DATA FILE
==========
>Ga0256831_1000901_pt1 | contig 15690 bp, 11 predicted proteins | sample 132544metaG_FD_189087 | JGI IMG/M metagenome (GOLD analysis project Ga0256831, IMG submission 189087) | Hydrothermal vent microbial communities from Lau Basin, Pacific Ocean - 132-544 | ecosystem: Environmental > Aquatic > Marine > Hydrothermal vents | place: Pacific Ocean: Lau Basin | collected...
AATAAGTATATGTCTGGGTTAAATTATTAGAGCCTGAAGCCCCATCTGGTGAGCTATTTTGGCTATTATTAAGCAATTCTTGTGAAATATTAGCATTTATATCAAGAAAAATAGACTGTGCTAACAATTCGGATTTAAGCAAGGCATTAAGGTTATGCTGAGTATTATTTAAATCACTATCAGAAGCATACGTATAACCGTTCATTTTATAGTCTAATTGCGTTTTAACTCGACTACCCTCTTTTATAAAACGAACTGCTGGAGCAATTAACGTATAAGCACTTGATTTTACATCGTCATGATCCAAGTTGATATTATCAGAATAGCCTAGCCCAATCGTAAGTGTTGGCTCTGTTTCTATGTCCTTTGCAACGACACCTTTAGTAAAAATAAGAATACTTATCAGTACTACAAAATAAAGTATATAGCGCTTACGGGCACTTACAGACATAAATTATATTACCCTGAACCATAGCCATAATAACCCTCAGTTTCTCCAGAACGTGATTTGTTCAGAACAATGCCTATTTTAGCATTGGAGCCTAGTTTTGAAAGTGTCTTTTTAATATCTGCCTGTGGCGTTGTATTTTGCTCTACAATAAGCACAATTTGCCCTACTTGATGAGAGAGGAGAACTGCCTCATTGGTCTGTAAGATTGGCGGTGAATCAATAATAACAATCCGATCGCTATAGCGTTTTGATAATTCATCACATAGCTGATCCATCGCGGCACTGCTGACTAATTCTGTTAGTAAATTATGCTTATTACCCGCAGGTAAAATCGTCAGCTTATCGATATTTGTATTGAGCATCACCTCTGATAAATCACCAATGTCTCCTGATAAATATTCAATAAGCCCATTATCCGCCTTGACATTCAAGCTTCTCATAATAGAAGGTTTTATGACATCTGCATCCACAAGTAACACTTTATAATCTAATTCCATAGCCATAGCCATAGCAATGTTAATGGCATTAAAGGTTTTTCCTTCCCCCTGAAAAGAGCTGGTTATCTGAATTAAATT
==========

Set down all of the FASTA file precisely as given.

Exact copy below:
>Ga0256831_1000901_pt1 | contig 15690 bp, 11 predicted proteins | sample 132544metaG_FD_189087 | JGI IMG/M metagenome (GOLD analysis project Ga0256831, IMG submission 189087) | Hydrothermal vent microbial communities from Lau Basin, Pacific Ocean - 132-544 | ecosystem: Environmental > Aquatic > Marine > Hydrothermal vents | place: Pacific Ocean: Lau Basin | collected...
AATAAGTATATGTCTGGGTTAAATTATTAGAGCCTGAAGCCCCATCTGGTGAGCTATTTTGGCTATTATTAAGCAATTCTTGTGAAATATTAGCATTTATATCAAGAAAAATAGACTGTGCTAACAATTCGGATTTAAGCAAGGCATTAAGGTTATGCTGAGTATTATTTAAATCACTATCAGAAGCATACGTATAACCGTTCATTTTATAGTCTAATTGCGTTTTAACTCGACTACCCTCTTTTATAAAACGAACTGCTGGAGCAATTAACGTATAAGCACTTGATTTTACATCGTCATGATCCAAGTTGATATTATCAGAATAGCCTAGCCCAATCGTAAGTGTTGGCTCTGTTTCTATGTCCTTTGCAACGACACCTTTAGTAAAAATAAGAATACTTATCAGTACTACAAAATAAAGTATATAGCGCTTACGGGCACTTACAGACATAAATTATATTACCCTGAACCATAGCCATAATAACCCTCAGTTTCTCCAGAACGTGATTTGTTCAGAACAATGCCTATTTTAGCATTGGAGCCTAGTTTTGAAAGTGTCTTTTTAATATCTGCCTGTGGCGTTGTATTTTGCTCTACAATAAGCACAATTTGCCCTACTTGATGAGAGAGGAGAACTGCCTCATTGGTCTGTAAGATTGGCGGTGAATCAATAATAACAATCCGATCGCTATAGCGTTTTGATAATTCATCACATAGCTGATCCATCGCGGCACTGCTGACTAATTCTGTTAGTAAATTATGCTTATTACCCGCAGGTAAAATCGTCAGCTTATCGATATTTGTATTGAGCATCACCTCTGATAAATCACCAATGTCTCCTGATAAATATTCAATAAGCCCATTATCCGCCTTGACATTCAAGCTTCTCATAATAGAAGGTTTTATGACATCTGCATCCACAAGTAACACTTTATAATCTAATTCCATAGCCATAGCCATAGCAATGTTAATGGCATTAAAGGTTTTTCCTTCCCCCTGAAAAGAGCTGGTTATCTGAATTAAATT